In the comfort zone post image Christos Harrison

In the Comfort Zone

I was standing outside in the evening heat and humidity, thinking about how the moisture was rising, trying to find some comfort.

Lost in this thought, I said to myself, “I’ve been here for quite a few years. I’m getting used to it now!”, giving myself a mental affirmation to overcome the heat and humidity that was building up.

Standing there, it struck me how similar that is to the way that most people live their lives. They stay in the same environment their whole life, convincing themselves, with a variety of reasons and excuses, why staying where they are is the right thing to do; that it’s the best thing to do. And I was thinking exactly the same thing about myself.

The Comfort Zone

For most of us it’s because of COMFORT – we’ve got comfortable where we are. We’ve settled into our comfort zone.

We are comfort-able; we are happy and content to do what we have done before, are used to and are easily able to do.

We’ll do a job, go home, a few of us will go to the gym…. But it’s all the same – we’ve got used to that lifestyle.

It’s like doing press-ups. If you do the same amount every time, and not push for that “one more”, your body will get used to the amount you do. Our heart and muscles will get used to that pace and amount, but no more. To get better and do more you have to go further, beyond your comfort zone. It doesn’t have to be a drastic change, but, small changes build up.

Try to do one more correct-form press-up each time. If you can do 20 press-ups, try single-arm press-ups.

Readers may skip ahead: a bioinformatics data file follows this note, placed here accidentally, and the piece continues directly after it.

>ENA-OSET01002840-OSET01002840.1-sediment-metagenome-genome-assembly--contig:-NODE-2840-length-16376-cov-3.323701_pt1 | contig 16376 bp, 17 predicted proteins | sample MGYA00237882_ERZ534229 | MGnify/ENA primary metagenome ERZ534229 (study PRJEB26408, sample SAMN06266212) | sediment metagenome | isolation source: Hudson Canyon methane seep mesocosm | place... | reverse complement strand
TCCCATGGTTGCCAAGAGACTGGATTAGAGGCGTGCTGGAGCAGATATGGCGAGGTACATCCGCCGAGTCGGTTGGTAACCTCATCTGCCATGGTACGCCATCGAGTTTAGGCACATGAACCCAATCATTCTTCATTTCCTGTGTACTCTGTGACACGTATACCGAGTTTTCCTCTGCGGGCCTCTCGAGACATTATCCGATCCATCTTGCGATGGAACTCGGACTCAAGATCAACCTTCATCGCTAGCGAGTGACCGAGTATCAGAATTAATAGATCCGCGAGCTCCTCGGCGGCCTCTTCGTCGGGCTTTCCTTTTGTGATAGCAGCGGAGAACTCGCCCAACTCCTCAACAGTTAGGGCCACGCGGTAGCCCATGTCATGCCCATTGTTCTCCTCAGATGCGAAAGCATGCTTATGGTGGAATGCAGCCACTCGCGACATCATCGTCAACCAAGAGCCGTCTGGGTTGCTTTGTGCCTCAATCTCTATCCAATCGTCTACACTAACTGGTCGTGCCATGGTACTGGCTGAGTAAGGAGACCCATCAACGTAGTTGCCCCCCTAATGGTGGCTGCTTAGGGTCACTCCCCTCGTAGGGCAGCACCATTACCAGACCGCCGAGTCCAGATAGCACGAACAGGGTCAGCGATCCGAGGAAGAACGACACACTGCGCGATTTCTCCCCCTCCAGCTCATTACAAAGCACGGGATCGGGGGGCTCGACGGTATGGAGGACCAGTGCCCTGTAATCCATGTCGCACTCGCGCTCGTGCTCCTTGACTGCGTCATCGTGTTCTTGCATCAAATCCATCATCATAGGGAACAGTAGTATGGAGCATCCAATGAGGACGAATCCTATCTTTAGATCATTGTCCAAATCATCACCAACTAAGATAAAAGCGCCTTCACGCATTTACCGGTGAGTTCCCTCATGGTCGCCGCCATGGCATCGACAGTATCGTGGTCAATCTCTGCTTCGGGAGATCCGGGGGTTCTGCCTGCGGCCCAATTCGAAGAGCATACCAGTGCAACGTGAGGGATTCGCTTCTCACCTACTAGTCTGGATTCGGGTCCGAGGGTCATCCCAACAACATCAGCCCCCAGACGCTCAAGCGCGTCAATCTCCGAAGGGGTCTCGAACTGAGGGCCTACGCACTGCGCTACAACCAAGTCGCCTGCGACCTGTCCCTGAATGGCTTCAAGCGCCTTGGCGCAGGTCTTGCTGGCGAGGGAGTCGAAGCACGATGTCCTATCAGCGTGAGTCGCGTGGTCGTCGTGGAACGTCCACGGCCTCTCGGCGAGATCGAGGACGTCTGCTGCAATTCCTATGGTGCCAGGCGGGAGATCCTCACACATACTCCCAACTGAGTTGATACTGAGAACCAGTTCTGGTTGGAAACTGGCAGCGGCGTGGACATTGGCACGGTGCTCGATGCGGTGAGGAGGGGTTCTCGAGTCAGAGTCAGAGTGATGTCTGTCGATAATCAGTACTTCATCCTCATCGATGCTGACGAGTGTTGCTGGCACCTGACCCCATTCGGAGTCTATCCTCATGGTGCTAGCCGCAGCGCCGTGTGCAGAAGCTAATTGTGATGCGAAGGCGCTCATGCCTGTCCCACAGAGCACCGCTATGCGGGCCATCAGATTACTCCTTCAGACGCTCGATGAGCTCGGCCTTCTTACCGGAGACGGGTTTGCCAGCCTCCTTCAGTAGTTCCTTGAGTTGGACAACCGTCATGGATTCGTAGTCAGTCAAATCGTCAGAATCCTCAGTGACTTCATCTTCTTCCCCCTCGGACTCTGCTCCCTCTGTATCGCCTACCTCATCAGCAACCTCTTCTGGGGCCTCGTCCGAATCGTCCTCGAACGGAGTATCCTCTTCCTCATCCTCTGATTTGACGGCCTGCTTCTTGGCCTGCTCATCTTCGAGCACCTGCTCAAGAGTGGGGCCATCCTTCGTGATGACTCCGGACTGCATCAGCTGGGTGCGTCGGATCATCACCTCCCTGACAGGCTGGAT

If you stay at the same level, never pushing yourself, you’ll never get better, you’ll never improve.

Imagine someone who’s been in the same job for years, that they don’t want to be in. They tolerate the job, the marriage, the relationship, that part of their life, and the feelings of discontent that this area of their life brings on for their entire life.


Because it’s easier to stay in that comfort zone than face the pain of making the change or the pain of change.

It’s easier to stay in that state of comfort. The environment has become the standard, it’s comfortable and they know what to expect. No surprises, no fears, nothing to worry about because it’s all set. On the most part.

That is until they lose their job because of a financial crisis, illness, a change of circumstances or a major crisis. Then worry, fear, shame about the foreseeable future kick-in and change is inevitable.

Change is inevitable. Growth is optional. – John C. Maxwell

They’ve got used to that feeling of comfort so much, that they have accepted feeling the way they do; it has become the norm. They stay in that bubble created by the comfort zone, accepting what is, rather than acknowledging they can be more and what is possible for them.

One of the reasons is fear of change. It’s because this one thing brings with it other elements. Such as,

  • Where is the money going to come from,
  • Will I be able to pay my mortgage, my bills, pay for food, running the car,
  • The people I’ll be working with, working hours,
  • How will it affect my marriage, my relationship,

and the list goes on.


We fear change because of the uncertainty. Most of us that is.

There are those of us who thrive on the excitement of a challenge and something new, if not unexpected. The rest of us are not made up that way.

We all experience fear differently – as anxiety or excitement. Fear mixed in with a negative emotion becomes anxiety. Fear mixed with excitement is that – exciting, elating.

It’s not until we get to the other side of that fear that we see the real possibilities.

Into Dis-Comfort